College Guide


May 24, 2012 11:00 AM Sarah Lawrence Goes Back to SATs

By Daniel Luzer

For years Sarah Lawrence College was one of the few schools in America that not only didn’t require applicants to submit SATs, but didn’t even look at them when considering students for admission.

So much for that; it’s decided to end the policy beginning with next year’s applicants. According to a statement from the school:

Beginning with the Fall 2013 application cycle, we will accept SAT and ACT test results from applicants who choose to submit them. The submission of standardized tests is optional. Along with your transcripts, test scores may provide additional evidence of your academic achievements and potential. However, Sarah Lawrence is committed to a holistic review process, and we know that standardized testing may not accurately reflect the potential and contributions of all students.

In 2005 SLC stopped collecting SAT scores from applicants. Since standardized test schools are essential to determining college rankings, however, evaluating the school proved difficult. And so U.S. News & World Report just made stuff up. According to a 2007 article by Sarah Lawrence President Michele Tolela Myers in the Washington Post:

I was recently informed by the director of data research at U.S. News, the person at the magazine who has a lot to say about how the rankings are computed, that absent students’ SAT scores, the magazine will calculate the college’s ranking by assuming an arbitrary average SAT score of one standard deviation (roughly 200 points) below the average score of our peer group.
In other words, in the absence of real data, they will make up a number.

For awhile Sarah Lawrence just said the hell with it and let U.S. News do what it wanted.

But this stance got a little difficult to maintain (college rankings are largely based on standardized tests; the schools and the rating agencies can come up with an alternative workaround measure, but it’s still not really reflective of what the school is all about). So they’re going back to test optional. “You will not be at a disadvantage,” the school explained, “should you choose not to submit your scores.”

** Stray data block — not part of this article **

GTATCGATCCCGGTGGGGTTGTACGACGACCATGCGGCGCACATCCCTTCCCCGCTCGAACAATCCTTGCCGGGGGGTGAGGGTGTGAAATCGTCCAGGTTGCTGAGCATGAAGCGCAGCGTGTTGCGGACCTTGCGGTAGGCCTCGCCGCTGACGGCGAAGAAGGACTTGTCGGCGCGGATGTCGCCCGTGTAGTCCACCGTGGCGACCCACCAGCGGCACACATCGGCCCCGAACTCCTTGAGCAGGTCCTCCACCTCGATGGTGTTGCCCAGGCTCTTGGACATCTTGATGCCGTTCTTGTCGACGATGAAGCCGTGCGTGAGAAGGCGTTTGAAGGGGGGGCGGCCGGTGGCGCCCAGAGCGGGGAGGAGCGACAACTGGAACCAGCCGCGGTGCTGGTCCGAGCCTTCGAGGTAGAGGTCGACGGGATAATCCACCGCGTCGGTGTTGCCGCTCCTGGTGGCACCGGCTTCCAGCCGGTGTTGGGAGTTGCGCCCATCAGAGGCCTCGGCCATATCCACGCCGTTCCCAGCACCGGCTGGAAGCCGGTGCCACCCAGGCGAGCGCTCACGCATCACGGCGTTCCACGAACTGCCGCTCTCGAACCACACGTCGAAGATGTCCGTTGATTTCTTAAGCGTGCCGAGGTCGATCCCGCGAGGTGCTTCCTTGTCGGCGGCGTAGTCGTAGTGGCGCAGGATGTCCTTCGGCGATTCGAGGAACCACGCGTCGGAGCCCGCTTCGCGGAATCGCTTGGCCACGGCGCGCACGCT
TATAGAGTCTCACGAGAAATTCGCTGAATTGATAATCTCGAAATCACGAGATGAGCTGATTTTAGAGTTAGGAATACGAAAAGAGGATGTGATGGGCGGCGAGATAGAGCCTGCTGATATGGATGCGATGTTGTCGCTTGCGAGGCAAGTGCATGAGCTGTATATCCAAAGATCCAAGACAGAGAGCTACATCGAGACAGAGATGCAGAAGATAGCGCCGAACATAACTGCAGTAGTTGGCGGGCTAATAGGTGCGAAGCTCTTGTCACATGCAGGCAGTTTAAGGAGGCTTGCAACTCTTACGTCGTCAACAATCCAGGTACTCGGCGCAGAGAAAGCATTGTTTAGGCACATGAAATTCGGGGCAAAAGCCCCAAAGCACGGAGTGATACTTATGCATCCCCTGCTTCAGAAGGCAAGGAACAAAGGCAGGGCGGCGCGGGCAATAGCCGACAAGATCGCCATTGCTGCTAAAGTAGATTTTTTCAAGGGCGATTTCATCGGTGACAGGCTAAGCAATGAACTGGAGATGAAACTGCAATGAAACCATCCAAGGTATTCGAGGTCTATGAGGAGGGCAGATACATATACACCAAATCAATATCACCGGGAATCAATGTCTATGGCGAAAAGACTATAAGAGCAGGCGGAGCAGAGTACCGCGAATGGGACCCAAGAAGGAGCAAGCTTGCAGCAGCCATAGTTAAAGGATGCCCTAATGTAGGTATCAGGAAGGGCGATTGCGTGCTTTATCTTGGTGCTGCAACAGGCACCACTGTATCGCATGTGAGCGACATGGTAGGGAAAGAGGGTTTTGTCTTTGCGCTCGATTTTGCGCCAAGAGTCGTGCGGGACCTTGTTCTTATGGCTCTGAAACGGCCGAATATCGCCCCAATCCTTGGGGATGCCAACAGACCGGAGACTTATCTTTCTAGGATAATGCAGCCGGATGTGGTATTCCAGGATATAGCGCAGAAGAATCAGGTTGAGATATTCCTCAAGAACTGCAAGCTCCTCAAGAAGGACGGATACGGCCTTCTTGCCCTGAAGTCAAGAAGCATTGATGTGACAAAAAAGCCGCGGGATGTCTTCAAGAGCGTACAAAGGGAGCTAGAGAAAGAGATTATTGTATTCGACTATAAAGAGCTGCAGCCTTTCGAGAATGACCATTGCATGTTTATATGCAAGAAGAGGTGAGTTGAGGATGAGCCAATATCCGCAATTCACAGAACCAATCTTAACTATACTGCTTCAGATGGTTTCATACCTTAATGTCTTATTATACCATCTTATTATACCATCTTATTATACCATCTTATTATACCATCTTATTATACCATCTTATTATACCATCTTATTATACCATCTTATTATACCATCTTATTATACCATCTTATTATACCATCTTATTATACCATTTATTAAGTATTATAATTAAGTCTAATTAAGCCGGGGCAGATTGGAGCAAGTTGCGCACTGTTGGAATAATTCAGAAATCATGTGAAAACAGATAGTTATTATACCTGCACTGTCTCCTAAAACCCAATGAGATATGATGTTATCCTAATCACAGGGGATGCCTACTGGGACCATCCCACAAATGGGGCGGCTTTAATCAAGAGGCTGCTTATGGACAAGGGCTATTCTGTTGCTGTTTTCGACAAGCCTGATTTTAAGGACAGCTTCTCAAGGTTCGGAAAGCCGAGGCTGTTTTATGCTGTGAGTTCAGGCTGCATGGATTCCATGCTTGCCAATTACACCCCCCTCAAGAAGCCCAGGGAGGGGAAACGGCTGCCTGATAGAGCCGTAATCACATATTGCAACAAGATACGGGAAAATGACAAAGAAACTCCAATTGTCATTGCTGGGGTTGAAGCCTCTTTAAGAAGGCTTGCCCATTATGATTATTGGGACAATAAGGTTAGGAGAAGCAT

Daniel Luzer is the news editor at Governing Magazine and former web editor of the Washington Monthly. Find him on Twitter: @Daniel_Luzer


  • Anonymous on May 24, 2012 7:40 PM:

    This blog post seems to me somewhat misleading about the step Sarah Lawrence College has taken, although perhaps this is inadvertent. Some prospective students simply wish to use standardized test scores to show their accomplishments -- for example, if they attend high schools where grading is tougher than at typical schools across the U.S., or if they had no access to an IB program but know they will compete for admission against IB students. This should not be misunderstood as the college's capitulation to ratings groups, including to the (ridiculously flawed) U.S. News rankings.

    Note that Sarah Lawrence College has continued to be in very high demand and has had no trouble reaching targeted enrollment, even absent a willingness to consider test scores. The college operates on an Oxford-style model unique in the U.S., which a number of gifted students find highly attractive.

  • Tyro on May 25, 2012 12:56 AM:

    The college operates on an Oxford-style model unique in the U.S., which a number of gifted students find highly attractive.

    Nevertheless, Sarah Lawrence continues to attract a rather mediocre student body.

    Sarah Lawrence's problem with not considering SAT scores was simply that it didn't have a strong enough academic reputation and demand from applicants to be in a position to abandon SAT scores as a consideration.

  • michty me on June 19, 2012 1:08 AM:

    You say, "Sarah Lawrence continues to attract a rather mediocre student body..." Given the absence of metrics that appears to have offended you, how did you measure that exactly?

    Incidentally, what is the gist of your second sentence? It's close to unintelligible, and almost certainly illogical. Which leads me to ask where you went to school?